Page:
When Hamilton Transit Chief David Dixon presented his 10 year transit master plan to council last month, Mayor Eisenberger and some councillors expressed concern that the plan, which called for an immediate build-up of bus capacity would send a signal to Metrolinx that Hamilton did not want LRT. This despite the fact that the plan made it clear that the bus upgrades would actually support LRT by increasing transit ridership to a point where industry standards suggest LRT is justified. Currently Hamilton averages transit 45 rides per capita, and the accepted standard for LRT is about 100 rides per capita.
To get some clarity on the issue the Bay Observer directed the following question to Metrolinx CEO Bruce McCuaig:
Several recent published reports in Hamilton have suggested that Hamilton risks losing out on LRT altogether if it goes ahead now with a staff recommendation to ask for $300 Million to fund the Rapid Ready report which was presented to Metrolinx in 2013. Rapid Ready was presented as a necessary precursor to LRT aimed at increasing overall transit usage to a level that would justify higher order transit. Is there a potential conflict between funding enhanced conventional transit now, and a possible future investment in higher order transit?
In his response McCuaig first pointed to the ongoing development of enhanced GO service as an indication of Metrolinx’s support for Hamilton Transit. With regard to the proposed 10 year transit plan McCuaig wrote,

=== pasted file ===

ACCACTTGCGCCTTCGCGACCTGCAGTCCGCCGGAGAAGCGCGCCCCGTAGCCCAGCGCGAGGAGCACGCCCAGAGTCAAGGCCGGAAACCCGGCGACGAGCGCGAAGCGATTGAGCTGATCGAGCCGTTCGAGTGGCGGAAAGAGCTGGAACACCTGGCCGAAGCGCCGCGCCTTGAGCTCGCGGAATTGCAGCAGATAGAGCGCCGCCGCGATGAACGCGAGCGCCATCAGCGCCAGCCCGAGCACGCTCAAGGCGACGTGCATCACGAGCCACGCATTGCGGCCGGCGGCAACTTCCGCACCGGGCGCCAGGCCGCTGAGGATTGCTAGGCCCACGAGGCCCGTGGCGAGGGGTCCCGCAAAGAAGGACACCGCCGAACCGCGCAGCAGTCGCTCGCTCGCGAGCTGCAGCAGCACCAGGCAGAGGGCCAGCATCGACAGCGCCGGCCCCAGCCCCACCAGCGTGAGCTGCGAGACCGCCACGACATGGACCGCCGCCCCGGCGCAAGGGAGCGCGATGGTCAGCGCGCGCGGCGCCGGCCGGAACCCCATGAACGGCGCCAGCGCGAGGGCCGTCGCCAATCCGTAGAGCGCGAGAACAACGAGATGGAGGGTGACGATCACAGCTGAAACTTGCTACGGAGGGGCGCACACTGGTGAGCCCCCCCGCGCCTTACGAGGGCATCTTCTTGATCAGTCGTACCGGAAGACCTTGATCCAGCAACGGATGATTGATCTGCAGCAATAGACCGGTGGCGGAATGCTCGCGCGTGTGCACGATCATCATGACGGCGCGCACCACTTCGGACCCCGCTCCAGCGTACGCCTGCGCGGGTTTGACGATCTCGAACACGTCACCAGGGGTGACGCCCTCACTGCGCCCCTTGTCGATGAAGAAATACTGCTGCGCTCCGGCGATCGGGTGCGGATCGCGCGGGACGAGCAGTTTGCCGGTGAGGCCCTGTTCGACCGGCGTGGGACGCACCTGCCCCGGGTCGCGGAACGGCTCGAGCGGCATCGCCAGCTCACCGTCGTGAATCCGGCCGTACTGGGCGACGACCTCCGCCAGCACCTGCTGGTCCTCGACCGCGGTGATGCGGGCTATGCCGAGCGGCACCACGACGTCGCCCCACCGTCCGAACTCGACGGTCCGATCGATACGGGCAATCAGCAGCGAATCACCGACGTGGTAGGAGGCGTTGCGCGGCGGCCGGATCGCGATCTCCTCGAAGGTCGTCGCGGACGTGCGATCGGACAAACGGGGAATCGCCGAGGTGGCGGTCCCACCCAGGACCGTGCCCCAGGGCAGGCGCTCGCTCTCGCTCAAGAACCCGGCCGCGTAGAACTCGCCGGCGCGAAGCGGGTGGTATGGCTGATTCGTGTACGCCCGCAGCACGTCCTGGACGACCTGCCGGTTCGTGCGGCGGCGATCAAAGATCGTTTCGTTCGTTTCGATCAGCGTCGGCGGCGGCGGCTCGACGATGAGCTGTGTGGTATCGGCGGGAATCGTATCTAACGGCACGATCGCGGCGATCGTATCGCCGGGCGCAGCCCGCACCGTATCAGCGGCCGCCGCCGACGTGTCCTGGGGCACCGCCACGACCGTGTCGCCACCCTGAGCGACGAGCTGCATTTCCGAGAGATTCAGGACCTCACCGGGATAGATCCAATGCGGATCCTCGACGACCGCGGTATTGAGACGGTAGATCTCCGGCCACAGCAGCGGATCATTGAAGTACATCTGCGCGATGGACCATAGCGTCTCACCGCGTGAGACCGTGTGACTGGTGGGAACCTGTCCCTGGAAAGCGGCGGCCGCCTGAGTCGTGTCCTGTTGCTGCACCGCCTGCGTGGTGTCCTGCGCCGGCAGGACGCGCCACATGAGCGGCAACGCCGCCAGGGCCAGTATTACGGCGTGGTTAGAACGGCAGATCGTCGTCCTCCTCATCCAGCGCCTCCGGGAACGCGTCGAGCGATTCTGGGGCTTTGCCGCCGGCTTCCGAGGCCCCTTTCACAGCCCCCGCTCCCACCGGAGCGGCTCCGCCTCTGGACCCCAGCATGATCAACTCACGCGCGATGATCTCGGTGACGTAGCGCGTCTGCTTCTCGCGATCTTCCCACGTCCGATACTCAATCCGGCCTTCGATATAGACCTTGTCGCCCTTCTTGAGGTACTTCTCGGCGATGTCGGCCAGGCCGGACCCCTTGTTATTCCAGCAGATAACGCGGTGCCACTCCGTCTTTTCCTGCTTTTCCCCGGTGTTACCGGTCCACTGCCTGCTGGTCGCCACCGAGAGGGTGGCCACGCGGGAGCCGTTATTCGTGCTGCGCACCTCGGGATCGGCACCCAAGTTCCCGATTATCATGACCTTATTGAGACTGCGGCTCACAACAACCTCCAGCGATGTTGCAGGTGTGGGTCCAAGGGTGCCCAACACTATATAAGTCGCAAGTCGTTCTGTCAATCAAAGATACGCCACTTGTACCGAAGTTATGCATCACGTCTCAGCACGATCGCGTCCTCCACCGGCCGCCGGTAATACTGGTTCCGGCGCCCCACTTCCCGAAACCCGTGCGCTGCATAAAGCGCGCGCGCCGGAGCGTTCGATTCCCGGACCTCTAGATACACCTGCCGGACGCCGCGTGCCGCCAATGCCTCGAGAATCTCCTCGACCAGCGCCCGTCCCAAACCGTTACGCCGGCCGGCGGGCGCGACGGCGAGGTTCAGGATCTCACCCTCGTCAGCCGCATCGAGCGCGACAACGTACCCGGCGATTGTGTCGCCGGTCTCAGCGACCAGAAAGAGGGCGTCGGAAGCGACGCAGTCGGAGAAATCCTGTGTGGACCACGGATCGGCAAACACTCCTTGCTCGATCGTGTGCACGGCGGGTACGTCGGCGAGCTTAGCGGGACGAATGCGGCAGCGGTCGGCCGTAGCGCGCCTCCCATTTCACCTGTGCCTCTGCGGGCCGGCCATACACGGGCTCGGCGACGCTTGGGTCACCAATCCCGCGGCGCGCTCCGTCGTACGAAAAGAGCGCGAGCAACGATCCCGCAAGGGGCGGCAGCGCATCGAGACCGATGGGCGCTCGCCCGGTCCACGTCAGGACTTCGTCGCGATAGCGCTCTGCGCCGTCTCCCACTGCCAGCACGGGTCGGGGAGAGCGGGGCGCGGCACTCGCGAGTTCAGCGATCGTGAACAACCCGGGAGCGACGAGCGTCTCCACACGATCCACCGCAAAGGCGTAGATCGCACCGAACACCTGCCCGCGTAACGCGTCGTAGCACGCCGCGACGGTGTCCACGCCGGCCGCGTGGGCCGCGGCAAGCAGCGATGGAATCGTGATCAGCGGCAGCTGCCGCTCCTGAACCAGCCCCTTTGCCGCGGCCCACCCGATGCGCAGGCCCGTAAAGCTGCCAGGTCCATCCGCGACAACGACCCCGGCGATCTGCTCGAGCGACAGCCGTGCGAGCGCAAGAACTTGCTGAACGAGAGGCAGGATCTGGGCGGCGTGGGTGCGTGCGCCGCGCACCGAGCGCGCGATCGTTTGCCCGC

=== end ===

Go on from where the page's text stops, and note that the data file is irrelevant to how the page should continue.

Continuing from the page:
“We understand that City Council is considering a proposal from staff to invest in increased bus-based transit service to build ridership as a precursor to a future decision on the introduction of LRT services. Metrolinx looks forward to receiving Council’s position. We are currently developing with the Province a plan for the prioritization and implementation of transit projects identified in the Next Wave, which will be released in the coming weeks.”
This comment, coupled with the Premiers earlier comments suggesting that Hamilton’s primary transit requirement at present is improved GO service or “regional express rail,” as Queen’s Park is terming it, suggests, Queens Park has already made some key decisions about how to sequence transit improvements in Hamilton, and that LRT is not on an immediate horizon. Still McCuaig acknowledges that enhanced bus service can eventually lead to LRT and his comments still leave the door open to future LRT.
Last week. Metrolinx Hamilton City Council’s General Issues Committee got a second look at the proposed 10 year transit master plan developed by Transit Director David Dixon. With regard to LRT the report noted: From a transit perspective, the move to higher order services usually occurs when volumes exceed system capacity or when congestion becomes a barrier to operating a reliable service.
Among the highlights of the 10 year Transit Plan:
|Current transit usage per capita||45 rides|
|Transit Usage to justify LRT||100 rides|
|Proposed Improved Service standards||90% population within 400 meters of peak weekday service|
|Proposed BLAST Service||10 minute frequency|
|Immediate needs Funding||$6 Million|
|Immediate needs staffing||50 drivers|
|Immediate Needs Buses||25 new buses|
|Proposed Fare Increase Sept 2015||25 cents|
|Proposes Fare Increases 2016-18||10 cents per year|
|New Bus Storage area cost||$200 Million|